Are the smartest folks in the room changing their minds?
For years, Private Equity has been the holy grail of investing. With superior accountability, accountancy, business planning, and investor access, investors (who could afford it) loved what private equity could do for their portfolios. The appeal is clear: if a company’s CEO behaves badly in the morning, he’s out by the afternoon. If you question the company’s accounting, you can bring in your own accountants. A company can be run for cash or market share or long-term growth, depending on the circumstances. What’s not to like?
But some sovereign wealth funds and university endowments are starting to scale back their allocation to Private Equity. Yale has reduced its commitment from 35% to 31%. Harvard Management’s CEO sent a nasty-gram complaining of underperformance to several fund-providers. And a few prominent sovereign wealth funds have hired personnel with PE backgrounds to keep a closer eye on these investments.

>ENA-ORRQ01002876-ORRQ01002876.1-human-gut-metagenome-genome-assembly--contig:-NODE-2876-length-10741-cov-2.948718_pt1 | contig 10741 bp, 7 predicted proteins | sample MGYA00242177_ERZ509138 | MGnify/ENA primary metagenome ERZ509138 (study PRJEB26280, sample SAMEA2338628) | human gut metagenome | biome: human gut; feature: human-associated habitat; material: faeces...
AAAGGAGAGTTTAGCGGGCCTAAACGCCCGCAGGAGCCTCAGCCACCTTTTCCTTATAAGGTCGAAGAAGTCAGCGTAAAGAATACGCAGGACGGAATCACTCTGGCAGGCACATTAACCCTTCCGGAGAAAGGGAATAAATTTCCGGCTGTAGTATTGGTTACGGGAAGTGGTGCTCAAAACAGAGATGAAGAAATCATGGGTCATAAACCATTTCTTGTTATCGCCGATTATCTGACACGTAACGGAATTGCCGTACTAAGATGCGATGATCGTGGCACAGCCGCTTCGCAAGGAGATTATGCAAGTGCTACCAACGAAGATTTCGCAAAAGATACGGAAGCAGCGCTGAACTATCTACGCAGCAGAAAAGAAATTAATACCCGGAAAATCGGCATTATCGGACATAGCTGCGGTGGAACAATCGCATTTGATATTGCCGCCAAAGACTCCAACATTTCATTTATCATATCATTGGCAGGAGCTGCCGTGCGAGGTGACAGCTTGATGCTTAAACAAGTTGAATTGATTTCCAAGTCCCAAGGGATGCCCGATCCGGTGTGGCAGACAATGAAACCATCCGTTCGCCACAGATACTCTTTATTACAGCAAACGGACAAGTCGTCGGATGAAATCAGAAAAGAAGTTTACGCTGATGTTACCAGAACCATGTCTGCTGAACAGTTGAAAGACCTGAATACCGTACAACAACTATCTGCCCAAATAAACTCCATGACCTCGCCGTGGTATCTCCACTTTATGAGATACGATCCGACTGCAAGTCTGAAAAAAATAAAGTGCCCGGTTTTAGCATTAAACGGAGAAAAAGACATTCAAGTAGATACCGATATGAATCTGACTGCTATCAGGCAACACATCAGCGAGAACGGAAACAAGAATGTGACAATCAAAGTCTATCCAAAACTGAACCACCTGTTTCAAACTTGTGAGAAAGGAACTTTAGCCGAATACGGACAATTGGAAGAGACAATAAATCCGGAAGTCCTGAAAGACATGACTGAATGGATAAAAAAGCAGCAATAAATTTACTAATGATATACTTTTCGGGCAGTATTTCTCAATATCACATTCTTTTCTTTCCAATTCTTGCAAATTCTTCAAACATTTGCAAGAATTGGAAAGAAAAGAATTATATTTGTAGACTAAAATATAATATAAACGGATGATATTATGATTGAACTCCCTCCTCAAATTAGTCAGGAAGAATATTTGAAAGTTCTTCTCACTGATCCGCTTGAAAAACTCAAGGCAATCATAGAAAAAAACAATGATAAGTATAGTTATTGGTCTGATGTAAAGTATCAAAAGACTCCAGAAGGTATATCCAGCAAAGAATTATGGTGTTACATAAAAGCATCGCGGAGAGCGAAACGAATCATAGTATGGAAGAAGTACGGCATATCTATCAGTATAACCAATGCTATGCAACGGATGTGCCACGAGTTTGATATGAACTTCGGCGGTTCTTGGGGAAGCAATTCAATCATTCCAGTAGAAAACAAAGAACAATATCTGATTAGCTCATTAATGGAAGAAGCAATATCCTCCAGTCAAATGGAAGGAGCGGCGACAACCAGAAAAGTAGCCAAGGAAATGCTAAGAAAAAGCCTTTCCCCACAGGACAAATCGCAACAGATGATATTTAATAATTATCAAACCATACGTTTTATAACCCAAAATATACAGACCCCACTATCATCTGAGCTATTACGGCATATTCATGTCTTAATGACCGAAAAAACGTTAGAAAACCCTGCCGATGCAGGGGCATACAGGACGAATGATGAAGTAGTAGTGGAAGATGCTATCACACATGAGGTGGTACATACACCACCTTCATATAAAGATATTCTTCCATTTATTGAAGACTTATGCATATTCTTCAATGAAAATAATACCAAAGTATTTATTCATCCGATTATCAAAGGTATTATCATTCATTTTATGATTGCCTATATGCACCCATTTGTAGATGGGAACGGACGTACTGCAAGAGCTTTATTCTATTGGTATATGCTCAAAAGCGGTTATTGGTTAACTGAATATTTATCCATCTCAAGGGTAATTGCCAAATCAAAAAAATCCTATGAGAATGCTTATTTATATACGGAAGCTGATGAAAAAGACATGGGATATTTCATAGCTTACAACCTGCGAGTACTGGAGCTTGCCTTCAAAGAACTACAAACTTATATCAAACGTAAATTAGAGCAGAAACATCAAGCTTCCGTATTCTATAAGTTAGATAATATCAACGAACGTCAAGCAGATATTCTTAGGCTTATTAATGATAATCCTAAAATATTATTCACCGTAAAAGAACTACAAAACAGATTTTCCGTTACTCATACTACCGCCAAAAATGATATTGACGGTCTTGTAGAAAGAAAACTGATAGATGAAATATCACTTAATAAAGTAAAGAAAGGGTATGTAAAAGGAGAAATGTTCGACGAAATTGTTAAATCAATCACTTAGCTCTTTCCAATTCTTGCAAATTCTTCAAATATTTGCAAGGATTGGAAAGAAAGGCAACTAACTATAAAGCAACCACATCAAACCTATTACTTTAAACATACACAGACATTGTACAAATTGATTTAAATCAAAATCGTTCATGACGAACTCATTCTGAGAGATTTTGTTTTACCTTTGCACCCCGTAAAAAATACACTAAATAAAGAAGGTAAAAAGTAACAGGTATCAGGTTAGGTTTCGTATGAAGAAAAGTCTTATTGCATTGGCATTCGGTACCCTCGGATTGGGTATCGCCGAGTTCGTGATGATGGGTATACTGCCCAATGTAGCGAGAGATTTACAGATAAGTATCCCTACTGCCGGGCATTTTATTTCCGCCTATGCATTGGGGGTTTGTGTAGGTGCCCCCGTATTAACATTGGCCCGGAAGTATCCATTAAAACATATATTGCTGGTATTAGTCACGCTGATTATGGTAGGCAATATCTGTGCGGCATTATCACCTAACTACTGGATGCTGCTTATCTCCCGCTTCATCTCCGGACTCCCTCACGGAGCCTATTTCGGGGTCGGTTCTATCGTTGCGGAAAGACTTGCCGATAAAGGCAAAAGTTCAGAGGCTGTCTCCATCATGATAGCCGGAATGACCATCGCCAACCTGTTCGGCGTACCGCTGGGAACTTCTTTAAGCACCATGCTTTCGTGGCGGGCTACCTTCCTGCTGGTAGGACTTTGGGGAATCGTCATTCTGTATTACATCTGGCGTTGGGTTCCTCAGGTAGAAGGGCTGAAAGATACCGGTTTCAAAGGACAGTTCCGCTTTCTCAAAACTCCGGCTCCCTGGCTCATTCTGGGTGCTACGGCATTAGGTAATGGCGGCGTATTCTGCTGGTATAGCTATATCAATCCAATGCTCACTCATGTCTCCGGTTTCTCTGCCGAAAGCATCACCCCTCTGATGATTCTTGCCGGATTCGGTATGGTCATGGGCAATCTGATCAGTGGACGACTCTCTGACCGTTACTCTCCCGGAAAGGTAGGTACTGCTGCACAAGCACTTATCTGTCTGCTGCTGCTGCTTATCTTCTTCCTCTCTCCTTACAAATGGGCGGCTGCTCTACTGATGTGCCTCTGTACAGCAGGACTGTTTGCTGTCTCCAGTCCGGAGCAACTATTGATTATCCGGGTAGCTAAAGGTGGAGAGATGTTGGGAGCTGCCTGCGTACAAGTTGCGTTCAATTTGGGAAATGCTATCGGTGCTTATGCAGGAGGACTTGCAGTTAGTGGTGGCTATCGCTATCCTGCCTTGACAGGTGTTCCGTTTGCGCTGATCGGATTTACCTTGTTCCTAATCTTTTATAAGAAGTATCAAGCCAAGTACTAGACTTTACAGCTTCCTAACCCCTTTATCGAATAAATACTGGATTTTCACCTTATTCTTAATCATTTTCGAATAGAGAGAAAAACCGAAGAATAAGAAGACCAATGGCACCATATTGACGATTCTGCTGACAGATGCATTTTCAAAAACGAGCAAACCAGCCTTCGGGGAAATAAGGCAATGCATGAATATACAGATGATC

Private Equity investing demands a multi-year commitment and can require cash-injections on short notice. If investors can’t fulfill their cash-calls, the consequences could be disastrous. It’s not for everybody, and it’s not a free lunch. But for those who can manage it, private equity offers a way to get around some of public equity’s challenges.
Douglas R. Tengdin, CFA
Chief Investment Officer